Let me begin by saying I got the inspiration to write this article after reading some LinkedIn post about branding. Of course, we are not in for some rap battle or anything of that sort but “Mr. Incredibles Branding Secrets” sounds like some catchy header to drive home some important branding lessons you should take back to your company — relevant if you’re deliberate about your personal brand.

If you’re close to me you’d know how passionate I am about music, and rap being a very important appendage. So, it is very easy for me to birth relatable content from that well.

The name Jude Abaga, also known as M.I, Mr. Incredible e.t.c needs no intro. A recording artiste from Jos in Nigeria who has had us singing to his songs for more than a decade with 2 Extended Playlists, 4 mixtapes and 4 studio albums as with countless accolades in his arsenal. Without doubt He is a Legend within the African/Nigerian rap space. But that’s not why we are here, we need to learn some important branding lessons from the brand M.I Abaga.

Yes! I said brand because not only products are brands, people can be branded too —athletes, artistes, actors etc. How do you see Zlatan Ibrahimovic, Christiano Ronaldo, Elon Musk and Kanye West without using their hustle as bias?! They are Brands!

The American Marketing Association (AMA) defines a brand as a name, term, design, symbol or a collection of features that identifies a person, product or service as distinct from others. For instance, what’s the difference between the regular Garri bagged in nylons and “Koko Garri”? Did somebody say Garri wey go Harvard?! No, it’s all branding.

That said, let’s examine the brand “Mr. Incredible” based on two key Marketing concepts — Brand Life Cycle and Brand Equity.

We learnt in High school that the Housefly passes through the Egg, Larva and Pupa phases during their life cycle before becoming adults. All brands pass through four important and compulsory phases in their brand life cycle viz Introduction, Growth, Maturity and Decline.


Introduction: M.I started making music after returning to Nigeria in 2003 but didn’t get his big break until 2006 with “crowd mentality”. He followed up with tracks like “Safe” and “Anoti”— all featured in his “Talk about it” album,

Growth – Maturity: The year 2008, 2009 and 2010 saw the birth of a new wave. The M.I brand was on fire, delivering on His brand promise with the positioning as “the best rapper ever to come out of Nigeria” dethroning the likes of Modenine, Ruggedman and Eedris AbdulKareem.

Decline: The rather unfortunate decline in followership or death of the rap culture and the rather interesting international acceptance of Afrobeat saw the genre struggle in Nigeria. Our darling rap brand M.I was not spared as his projects did not attract the deserved acceptance with his brand perception shrinking gradually leaving only his loyalists.

Rebirth: The rapper attempted a comeback to limelight with a rap face-off involving fellow rapper Vector in a tactic aimed at reviving the dying rap culture in the country. Effective in keeping him somewhat afloat.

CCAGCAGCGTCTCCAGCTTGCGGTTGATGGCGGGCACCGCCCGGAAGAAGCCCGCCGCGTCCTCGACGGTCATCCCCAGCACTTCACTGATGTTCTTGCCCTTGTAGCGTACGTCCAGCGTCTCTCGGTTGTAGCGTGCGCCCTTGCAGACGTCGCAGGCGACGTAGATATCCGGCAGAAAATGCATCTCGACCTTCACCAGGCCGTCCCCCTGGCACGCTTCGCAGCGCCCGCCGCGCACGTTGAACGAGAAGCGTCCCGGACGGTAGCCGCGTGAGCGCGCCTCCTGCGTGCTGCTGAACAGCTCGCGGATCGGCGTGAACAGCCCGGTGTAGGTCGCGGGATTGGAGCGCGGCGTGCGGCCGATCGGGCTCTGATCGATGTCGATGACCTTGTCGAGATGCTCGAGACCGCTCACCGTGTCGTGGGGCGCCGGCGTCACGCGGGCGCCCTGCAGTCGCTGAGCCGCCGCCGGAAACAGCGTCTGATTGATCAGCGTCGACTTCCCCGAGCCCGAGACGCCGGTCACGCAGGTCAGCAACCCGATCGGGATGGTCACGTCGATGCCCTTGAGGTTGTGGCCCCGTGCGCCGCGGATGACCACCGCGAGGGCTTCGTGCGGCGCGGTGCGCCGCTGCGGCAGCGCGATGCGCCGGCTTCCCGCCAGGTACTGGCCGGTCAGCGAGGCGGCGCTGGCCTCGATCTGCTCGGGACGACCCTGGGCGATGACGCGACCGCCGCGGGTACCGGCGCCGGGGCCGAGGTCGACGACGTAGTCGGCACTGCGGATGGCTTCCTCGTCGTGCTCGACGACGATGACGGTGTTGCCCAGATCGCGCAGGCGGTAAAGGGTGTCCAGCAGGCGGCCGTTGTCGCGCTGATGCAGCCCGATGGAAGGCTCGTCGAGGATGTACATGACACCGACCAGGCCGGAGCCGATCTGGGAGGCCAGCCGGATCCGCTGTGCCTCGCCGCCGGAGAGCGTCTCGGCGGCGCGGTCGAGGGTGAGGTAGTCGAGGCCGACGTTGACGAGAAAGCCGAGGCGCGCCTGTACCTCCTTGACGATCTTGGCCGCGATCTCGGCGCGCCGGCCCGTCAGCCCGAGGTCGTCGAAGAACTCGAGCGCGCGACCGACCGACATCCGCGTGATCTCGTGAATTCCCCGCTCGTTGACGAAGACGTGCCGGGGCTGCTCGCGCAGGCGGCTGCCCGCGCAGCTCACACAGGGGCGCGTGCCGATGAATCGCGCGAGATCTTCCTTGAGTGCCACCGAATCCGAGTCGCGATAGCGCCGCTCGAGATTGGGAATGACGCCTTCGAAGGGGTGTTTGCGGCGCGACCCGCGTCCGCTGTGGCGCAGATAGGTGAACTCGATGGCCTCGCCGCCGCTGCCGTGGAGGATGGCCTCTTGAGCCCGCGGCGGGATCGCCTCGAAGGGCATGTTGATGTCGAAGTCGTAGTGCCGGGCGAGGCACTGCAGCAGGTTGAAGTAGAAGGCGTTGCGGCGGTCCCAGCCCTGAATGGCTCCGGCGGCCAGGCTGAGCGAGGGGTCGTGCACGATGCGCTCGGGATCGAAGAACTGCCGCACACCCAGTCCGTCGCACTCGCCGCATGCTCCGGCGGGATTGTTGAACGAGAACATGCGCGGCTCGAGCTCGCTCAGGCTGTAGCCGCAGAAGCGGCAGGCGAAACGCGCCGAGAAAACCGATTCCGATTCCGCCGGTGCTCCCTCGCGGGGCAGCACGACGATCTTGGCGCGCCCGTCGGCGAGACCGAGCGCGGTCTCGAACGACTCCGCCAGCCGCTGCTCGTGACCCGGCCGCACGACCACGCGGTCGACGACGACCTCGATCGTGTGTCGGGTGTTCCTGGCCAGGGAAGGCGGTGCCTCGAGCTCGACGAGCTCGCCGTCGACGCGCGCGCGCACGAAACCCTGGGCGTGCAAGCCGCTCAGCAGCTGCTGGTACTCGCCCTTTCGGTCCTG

However, M.I maintained a classy brand voice all through. Staying consistent with his Creator brand Archetype.

Brand Equity essentially defines a brands value. The drivers of brand equity such as brand awareness, perceived quality, innovation/differentiation, brand association, and brand loyalty help in identifying the value and power of a brand and determines its worth.

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Brand Awareness: The M.I brand is without doubt the headline name when it comes to rap in Nigeria and easily resonates amongst rap listeners and none listeners. A household name that needs no introduction.

Perceived Quality: In the music industry; a seasoned professional. Within the rap niche; an undisputed Legend. He championed the revolution that brought about quality and depth within the rap game in Nigeria.

Brand Association: His brand oozes positivity all round and is synonymous with quality, panache, swagger and confidence— assessing his dressing style down to his album art.

Brand Loyalty: M.I has a strong following with stans from the 20-30 something age range. His following might not be as diverse and large as Afrobeat wonder kids Wizkid, Davido and BurnaBoy. However, his admirers are non-relentless.

Take Home

Every brand or product goes through a life cycle (introduction, growth, maturity, and decline). It is important to be aware of the current stage of your brand, while keeping in mind the key drivers of brand equity. Insights on this will aid you in developing the right strategy to stay relevant in your market and rise above your competitors.

We have seen all the top brands transition through maturity, decline and rebirth again and again. However some of them die, they die all sorts of deaths like “legislative apoptosis” — inserts Opay’s hailing service in 2020.

Whether your personal brand or corporate brand is in the decline stage, you still have an opportunity to give it a rebirth. One of the ways I believe you can achieve this is by leveraging on your past wins, connecting with your target audience, and staying innovative. Actually, face the market. Give the customers value or you die!

Is your brand on the decline phase? Are you tired of investing so much into marketing without realizing deserved ROI’s? Try out innovative solutions!


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